ITK: an emerging target for treatment of T cell-mediated autoimmune diseases Lymphocyte-mediated autoimmune diseases arise from a breakdown of self-tolerance. One of the key proteins regulating self-tolerance is the inhibitory T cell protein, CTLA-4. When CTLA-4 is absent, mice succumb to a rapid and fatal multi-organ autoimmune disease, and die by three weeks of age. Recent studies from our labs have demonstrated that CTLA-4 has two distinct functions in preventing autoimmunity. First, CTLA-4 is required for the function of FOXP3+ regulatory T cells in maintaining T cell tolerance. Second, CTLA-4 is required in conventional T cells, to block aberrantly activated self-reactive T cell accumulation in tissues under non-inflammatory conditions. It is unknown how costimulatory molecules control aberrantly activated self-reactive T cells from infiltrating and damaging tissues. Based on the observation that the null mutation of the Tec kinase Itk prevents activated T cell migration and autoimmune pathology of Ctla4-/- mice, we propose that ITK activation is critical for T cell-mediated autoimmune diseases. We hypothesize that ITK is required for the synergistic activation of VAV1 and the pathways downstream of VAV1 leading to actin polymerization and cytoskeletal reorganization. Further, we propose that ITK activates VAV1 by phosphorylating and activating the Src family kinase, FYN, which in turn phosphorylates and activates VAV1. We will test this hypothesis by examining the migratory behavior of self-reactive T cells from Itk-/- mice in vitro and in vivo to determine the molecular mechanism by which ITK controls T cell movement into non-lymphoid tissues. We will also determine whether ITK regulates cytoskeletal reorganization in primary T cells by activating FYN, whether FYN is required for actin polymerization and cytoskeletal reorganization in primary T cells and contribute to autoimmune disease progression. Finally, we will investigate the efficacy and mechanism of suppression of Type I diabetes in animals by small molecule inhibitors of ITK, to begin to explore the utility of targeted ITK blockade in clinics to treat various organ-specific autoimmune diseases.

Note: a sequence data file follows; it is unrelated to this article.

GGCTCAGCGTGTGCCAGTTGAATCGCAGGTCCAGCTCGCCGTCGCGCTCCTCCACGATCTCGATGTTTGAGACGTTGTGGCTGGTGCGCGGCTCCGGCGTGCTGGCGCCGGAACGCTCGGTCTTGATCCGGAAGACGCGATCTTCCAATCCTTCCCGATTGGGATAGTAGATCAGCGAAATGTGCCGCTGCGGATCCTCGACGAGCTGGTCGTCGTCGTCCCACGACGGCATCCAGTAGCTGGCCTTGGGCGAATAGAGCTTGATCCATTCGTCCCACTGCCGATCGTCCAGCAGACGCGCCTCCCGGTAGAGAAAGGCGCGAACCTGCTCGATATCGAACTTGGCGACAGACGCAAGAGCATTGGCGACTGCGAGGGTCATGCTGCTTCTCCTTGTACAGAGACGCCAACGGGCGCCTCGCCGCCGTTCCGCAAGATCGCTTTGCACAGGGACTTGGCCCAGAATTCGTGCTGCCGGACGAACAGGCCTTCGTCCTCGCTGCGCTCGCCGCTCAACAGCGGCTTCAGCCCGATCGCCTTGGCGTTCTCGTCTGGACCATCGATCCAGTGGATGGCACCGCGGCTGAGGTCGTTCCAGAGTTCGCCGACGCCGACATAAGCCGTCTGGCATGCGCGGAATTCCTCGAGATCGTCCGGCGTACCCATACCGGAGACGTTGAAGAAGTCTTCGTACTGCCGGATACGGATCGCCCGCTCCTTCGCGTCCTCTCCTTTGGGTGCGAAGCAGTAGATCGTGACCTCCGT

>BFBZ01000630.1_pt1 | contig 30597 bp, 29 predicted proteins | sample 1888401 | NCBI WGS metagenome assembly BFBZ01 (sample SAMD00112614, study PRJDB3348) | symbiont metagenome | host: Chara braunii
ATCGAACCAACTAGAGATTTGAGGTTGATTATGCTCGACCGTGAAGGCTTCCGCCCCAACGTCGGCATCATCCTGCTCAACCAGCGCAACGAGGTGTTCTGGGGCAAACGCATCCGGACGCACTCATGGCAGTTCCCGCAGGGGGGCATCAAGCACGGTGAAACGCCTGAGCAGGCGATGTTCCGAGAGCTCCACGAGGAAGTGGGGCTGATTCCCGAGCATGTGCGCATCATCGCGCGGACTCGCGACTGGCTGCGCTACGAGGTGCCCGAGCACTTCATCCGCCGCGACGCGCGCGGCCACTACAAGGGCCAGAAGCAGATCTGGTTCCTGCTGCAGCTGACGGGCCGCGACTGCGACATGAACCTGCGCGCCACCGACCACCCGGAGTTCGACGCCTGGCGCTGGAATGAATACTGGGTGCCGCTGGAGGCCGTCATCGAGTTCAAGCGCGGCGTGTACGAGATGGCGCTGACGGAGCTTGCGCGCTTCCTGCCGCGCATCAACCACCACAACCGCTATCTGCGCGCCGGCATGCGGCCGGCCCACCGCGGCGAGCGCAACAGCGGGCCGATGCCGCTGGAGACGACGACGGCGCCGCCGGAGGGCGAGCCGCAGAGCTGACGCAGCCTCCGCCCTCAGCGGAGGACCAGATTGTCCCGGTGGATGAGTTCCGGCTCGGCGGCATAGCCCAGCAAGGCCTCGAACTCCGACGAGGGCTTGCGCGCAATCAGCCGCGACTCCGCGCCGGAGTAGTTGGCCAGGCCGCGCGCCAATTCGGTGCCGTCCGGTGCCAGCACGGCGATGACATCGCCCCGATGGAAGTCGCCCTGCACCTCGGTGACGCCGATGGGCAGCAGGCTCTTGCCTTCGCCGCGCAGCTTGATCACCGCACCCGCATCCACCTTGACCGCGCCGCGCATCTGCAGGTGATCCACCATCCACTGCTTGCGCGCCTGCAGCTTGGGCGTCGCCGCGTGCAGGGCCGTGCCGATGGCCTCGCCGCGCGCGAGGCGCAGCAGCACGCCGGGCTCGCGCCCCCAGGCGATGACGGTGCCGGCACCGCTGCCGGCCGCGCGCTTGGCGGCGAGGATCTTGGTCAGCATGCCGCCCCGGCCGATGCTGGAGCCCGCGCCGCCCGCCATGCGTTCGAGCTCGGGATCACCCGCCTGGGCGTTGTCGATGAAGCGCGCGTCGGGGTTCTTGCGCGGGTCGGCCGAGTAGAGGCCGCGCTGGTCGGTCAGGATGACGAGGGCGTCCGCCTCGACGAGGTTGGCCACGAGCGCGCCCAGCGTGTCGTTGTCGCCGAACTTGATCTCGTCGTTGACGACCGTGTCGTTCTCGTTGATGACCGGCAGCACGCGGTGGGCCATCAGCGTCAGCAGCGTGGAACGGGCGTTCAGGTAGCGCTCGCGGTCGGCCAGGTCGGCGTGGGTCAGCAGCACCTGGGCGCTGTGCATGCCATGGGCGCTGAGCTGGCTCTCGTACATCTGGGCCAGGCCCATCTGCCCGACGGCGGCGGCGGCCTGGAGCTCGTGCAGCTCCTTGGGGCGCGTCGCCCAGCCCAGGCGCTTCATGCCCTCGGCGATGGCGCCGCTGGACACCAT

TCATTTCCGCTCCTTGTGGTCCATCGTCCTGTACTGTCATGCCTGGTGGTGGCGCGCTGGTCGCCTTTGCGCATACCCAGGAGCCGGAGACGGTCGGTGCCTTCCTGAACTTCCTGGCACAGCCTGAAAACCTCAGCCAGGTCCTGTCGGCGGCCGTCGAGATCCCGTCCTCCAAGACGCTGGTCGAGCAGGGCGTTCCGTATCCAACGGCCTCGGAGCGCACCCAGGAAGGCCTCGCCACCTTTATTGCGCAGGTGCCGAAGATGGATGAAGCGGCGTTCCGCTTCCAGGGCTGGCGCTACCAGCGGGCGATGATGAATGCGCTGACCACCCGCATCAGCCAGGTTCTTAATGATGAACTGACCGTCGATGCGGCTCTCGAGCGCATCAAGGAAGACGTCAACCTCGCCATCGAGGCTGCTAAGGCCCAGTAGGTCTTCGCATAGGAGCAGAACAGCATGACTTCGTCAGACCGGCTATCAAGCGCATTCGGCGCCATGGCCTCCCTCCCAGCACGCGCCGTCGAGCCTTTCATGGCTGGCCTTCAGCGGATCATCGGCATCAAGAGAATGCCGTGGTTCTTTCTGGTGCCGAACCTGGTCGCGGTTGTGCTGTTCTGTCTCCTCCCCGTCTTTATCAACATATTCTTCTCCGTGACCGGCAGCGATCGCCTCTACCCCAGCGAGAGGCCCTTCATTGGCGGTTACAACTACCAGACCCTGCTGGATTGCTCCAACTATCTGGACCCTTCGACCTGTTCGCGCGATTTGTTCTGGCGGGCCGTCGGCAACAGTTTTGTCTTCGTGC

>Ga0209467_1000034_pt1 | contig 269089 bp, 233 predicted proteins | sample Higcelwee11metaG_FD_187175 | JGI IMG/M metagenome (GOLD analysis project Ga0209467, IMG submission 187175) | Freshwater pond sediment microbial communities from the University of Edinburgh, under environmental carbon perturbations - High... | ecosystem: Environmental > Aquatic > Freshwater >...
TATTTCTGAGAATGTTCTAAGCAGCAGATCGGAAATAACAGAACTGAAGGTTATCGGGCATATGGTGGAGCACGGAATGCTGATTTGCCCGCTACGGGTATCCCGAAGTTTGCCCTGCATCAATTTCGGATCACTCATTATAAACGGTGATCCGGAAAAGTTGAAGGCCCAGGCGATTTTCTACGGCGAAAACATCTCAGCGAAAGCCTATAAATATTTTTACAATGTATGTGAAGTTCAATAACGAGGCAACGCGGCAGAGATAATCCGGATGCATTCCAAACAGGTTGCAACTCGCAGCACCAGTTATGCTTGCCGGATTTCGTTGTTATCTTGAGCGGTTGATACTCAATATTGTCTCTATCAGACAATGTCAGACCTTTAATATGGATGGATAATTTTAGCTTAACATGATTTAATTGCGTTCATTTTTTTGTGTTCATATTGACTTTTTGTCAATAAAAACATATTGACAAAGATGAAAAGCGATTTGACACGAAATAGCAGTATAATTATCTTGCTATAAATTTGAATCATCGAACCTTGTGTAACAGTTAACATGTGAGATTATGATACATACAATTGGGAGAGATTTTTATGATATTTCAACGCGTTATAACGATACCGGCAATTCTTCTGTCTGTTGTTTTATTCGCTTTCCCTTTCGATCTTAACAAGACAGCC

Public Health Relevance

ITK: an emerging target for treatment of T cell-mediated autoimmune diseases occur when an individual's immune system attacks his/her own cells and organs. This proposal addresses one of the basic mechanisms that prevent autoimmunity from occurring in healthy individuals. A better understanding of this mechanism may provide opportunities to prevent the onset of autoimmune processes in susceptible individuals and to treat and cure patients with these diseases.

Agency
National Institute of Health (NIH)
Institute
National Institute of Allergy and Infectious Diseases (NIAID)
Type
Research Project (R01)
Project #
5R01AI083505-03
Application #
8386936
Study Section
Hypersensitivity, Autoimmune, and Immune-mediated Diseases Study Section (HAI)
Program Officer
Rothermel, Annette L
Project Start
2010-12-01
Project End
2015-11-30
Budget Start
2012-12-01
Budget End
2013-11-30
Support Year
3
Fiscal Year
2013
Total Cost
$533,260
Indirect Cost
$209,090
Name
University of Massachusetts Medical School Worcester
Department
Pathology
Type
Schools of Medicine
DUNS #
603847393
City
Worcester
State
MA
Country
United States
Zip Code
01655
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